Purple-tratin'

Fall into Trap City. Plus: Andy Stott, Tiara Sensation Pageant, Catz 'N Dogz, Stereo, more parties

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Notorious DJ Ultraviolet springs her latest sonic trap

marke@sfbg.com

SUPER EGO First off, a woozy-recovery shoutout to the heroes of Folsom Street Fair, beyond the organizers themselves, who continue to bring a solid electro music festival vibe to the, er, packed fistful of proceedings. I think drag artist VivvyAnne Forevermore outdid all the torture enthusiasts by staying in full face for three whole days of performing, the mysterious entity known as Luther proved at its party that 400 shirtless, sex-reeking men on a dancefloor doesn't mean "circuit party," and DJ Carnita of Hard French valiantly kicked off the amazing Deviants party fresh from the hospital, his ankle broken in a tragic gay basketball accident. What we won't do for love!

Now, looking ahead (after all those behinds): is trap music a trap? The burgeoning microgenre has seized the Internet this summer after bubbling under for 10 years, begun as a low-budget, dirty-sounding Atlanta rap beats style meant to reflect the dark and paranoid feel of the drug game — the "trap" in question. What it's become is both a savvy marketing onslaught by hype-happy music producers, some of them of the douche variety (boo) and also a way for dubstep-weary general partiers to get deeper and sexier, by combining hip-hop's crunked 808 bass-snare swag with EDM's keyboard-driven energy and some classic booty-bass trimming (nice).

I'm digging it, even though I'm no fan of pop-EDM's LCD aspirations or contemporary hip-pop's zombie materialism and worn-out masculinity-crisis tropes — although all that's recently been changing a bit, and luckily the sophisticated techno and alternative hip-hop scenes have been thriving in reaction. SF finally has a regular club night devoted to the sound, Trap City (Sat/29 and last Saturdays, 9pm-4am, $7–$10. Icon, 1192 Folsom, SF.). And of course we're giving it some goofy irony and some serious underground connections.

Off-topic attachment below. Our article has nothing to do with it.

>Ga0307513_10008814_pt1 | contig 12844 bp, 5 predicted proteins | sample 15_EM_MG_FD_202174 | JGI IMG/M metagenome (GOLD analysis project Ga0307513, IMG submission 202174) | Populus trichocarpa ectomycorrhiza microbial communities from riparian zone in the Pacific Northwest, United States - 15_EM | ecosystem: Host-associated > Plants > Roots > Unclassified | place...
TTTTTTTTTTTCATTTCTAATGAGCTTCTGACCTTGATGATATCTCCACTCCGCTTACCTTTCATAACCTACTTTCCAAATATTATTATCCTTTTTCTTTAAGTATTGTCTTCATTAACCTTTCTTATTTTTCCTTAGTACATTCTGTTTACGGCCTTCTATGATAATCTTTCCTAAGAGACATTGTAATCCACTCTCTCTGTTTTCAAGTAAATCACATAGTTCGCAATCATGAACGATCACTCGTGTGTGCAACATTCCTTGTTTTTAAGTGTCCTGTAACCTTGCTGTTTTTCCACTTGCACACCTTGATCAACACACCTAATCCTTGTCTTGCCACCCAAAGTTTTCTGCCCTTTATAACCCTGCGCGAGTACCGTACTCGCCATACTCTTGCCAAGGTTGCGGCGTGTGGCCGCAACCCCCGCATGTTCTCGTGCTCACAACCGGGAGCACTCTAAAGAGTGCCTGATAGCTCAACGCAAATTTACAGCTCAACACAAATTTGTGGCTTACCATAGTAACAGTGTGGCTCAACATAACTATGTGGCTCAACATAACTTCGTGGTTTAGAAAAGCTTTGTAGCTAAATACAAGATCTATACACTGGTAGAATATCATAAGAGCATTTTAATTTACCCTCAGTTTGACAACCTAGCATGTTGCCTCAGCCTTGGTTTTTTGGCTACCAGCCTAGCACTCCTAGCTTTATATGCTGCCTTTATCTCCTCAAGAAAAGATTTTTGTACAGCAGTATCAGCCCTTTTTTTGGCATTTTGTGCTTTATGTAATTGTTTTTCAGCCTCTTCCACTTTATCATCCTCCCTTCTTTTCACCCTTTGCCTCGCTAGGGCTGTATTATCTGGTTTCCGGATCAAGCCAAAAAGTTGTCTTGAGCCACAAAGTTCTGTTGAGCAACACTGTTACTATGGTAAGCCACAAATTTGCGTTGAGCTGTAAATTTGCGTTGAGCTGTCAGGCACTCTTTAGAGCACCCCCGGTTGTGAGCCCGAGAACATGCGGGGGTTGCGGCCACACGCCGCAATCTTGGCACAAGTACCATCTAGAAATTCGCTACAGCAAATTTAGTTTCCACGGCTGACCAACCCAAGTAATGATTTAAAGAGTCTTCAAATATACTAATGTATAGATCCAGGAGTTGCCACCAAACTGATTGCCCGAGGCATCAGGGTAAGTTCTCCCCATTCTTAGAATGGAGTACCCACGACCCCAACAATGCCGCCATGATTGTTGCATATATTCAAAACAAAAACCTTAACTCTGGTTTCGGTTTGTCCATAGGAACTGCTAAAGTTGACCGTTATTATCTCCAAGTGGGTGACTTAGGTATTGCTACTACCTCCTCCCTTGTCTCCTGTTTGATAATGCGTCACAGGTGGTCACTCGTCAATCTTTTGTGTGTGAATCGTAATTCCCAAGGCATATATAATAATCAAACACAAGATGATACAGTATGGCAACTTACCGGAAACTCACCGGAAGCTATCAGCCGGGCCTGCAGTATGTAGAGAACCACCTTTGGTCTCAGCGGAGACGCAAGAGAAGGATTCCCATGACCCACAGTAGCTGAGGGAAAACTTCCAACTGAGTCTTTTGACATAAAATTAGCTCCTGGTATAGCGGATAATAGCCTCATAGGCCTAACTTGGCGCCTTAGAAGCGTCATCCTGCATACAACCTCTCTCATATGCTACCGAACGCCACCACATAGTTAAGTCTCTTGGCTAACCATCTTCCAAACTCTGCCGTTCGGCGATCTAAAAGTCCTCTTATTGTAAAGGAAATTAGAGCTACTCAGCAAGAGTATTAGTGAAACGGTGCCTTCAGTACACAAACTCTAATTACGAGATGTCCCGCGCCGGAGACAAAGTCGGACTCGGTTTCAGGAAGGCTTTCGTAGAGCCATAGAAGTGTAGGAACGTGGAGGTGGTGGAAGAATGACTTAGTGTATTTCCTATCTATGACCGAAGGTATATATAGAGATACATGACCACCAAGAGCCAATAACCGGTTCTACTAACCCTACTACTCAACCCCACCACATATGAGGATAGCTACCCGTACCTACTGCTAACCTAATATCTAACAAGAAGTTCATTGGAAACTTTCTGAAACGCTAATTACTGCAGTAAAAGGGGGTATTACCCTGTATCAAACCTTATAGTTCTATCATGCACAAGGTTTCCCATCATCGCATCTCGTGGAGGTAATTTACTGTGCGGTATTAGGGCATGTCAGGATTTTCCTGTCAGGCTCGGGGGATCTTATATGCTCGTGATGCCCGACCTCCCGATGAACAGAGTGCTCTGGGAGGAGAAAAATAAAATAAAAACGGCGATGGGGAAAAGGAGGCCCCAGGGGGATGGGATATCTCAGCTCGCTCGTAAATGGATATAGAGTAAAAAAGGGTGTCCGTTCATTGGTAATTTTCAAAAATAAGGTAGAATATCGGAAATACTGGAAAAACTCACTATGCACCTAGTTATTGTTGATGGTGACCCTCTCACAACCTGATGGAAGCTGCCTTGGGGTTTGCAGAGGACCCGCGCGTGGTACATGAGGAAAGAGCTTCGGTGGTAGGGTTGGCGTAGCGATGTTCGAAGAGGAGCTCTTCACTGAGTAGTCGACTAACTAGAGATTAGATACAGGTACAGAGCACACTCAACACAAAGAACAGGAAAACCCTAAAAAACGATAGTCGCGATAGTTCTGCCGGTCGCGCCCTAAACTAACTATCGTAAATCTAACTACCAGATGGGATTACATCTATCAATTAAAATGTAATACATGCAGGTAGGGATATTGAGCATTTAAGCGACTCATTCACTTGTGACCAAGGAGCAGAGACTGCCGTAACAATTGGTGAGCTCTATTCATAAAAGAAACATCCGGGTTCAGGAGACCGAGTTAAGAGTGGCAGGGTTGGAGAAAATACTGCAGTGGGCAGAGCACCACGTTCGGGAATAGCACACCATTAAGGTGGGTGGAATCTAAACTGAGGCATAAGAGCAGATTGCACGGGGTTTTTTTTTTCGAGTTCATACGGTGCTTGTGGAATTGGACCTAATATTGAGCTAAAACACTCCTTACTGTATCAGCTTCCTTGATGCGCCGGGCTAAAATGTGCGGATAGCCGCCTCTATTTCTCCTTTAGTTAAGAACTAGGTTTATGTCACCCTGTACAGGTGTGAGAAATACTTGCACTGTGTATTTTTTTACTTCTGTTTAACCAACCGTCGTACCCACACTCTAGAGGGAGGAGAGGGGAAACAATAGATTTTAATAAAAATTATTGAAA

The irony comes via witchy-Tumblr graphics, cartoonish "gold chainz swangin'" hype, and Net-savvy entities (producer Trill Murray and rapper Chippy Nonstop perform this month). The underground connects come from notorious DJ Ultraviolet, queen of the early, grimy dubstep and bass scenes here, who runs the Trap with partner Napsty.

"I think a lot of DJs are getting into this style of music because it is a lot less intense and 'ravetastic' then most of the brostep coming out these days, and that sort of vibe is easier for more people to grasp right now than electro and dubstep bangers — although I enjoy those, too," Ultraviolet told me over email.

"I've always injected a bit of hip-hop flavor into my sets and so a lot of the trap music coming out recently appealed to me: it sounds good on the big soundsystems and girls aren't afraid to dance to it. I really like the diverseness of the scene. At Trap City we get all types of people. You just see everyone going nuts and loving it so much, I kinda ask myself, as a bass music DJ how could I not get into this? LOL."

Comments

"I think a lot of DJs are getting into this style of music because it is a lot less intense and 'ravetastic' then most of the brostep coming out these days, and that sort of vibe is easier for more people to grasp right now than electro and dubstep bangers..."

it's worth noting that if these djs were to explore the roots of Electro or Dubstep, they would find a much-less ravey/'intense' sound that might pique their interest. (if they are truly interested in something more minimal and heady.)

Posted by Guest on Dec. 13, 2012 @ 12:54 pm

Yeah. "Post-dubstep" is the phrase getting batted.

I won't lie though. I listened to that Scrillex song "Cinema" about 2,000 times this summer.

Felt kind of dirty in the morning.

Posted by Jenna Humphrey on Dec. 29, 2012 @ 11:33 am

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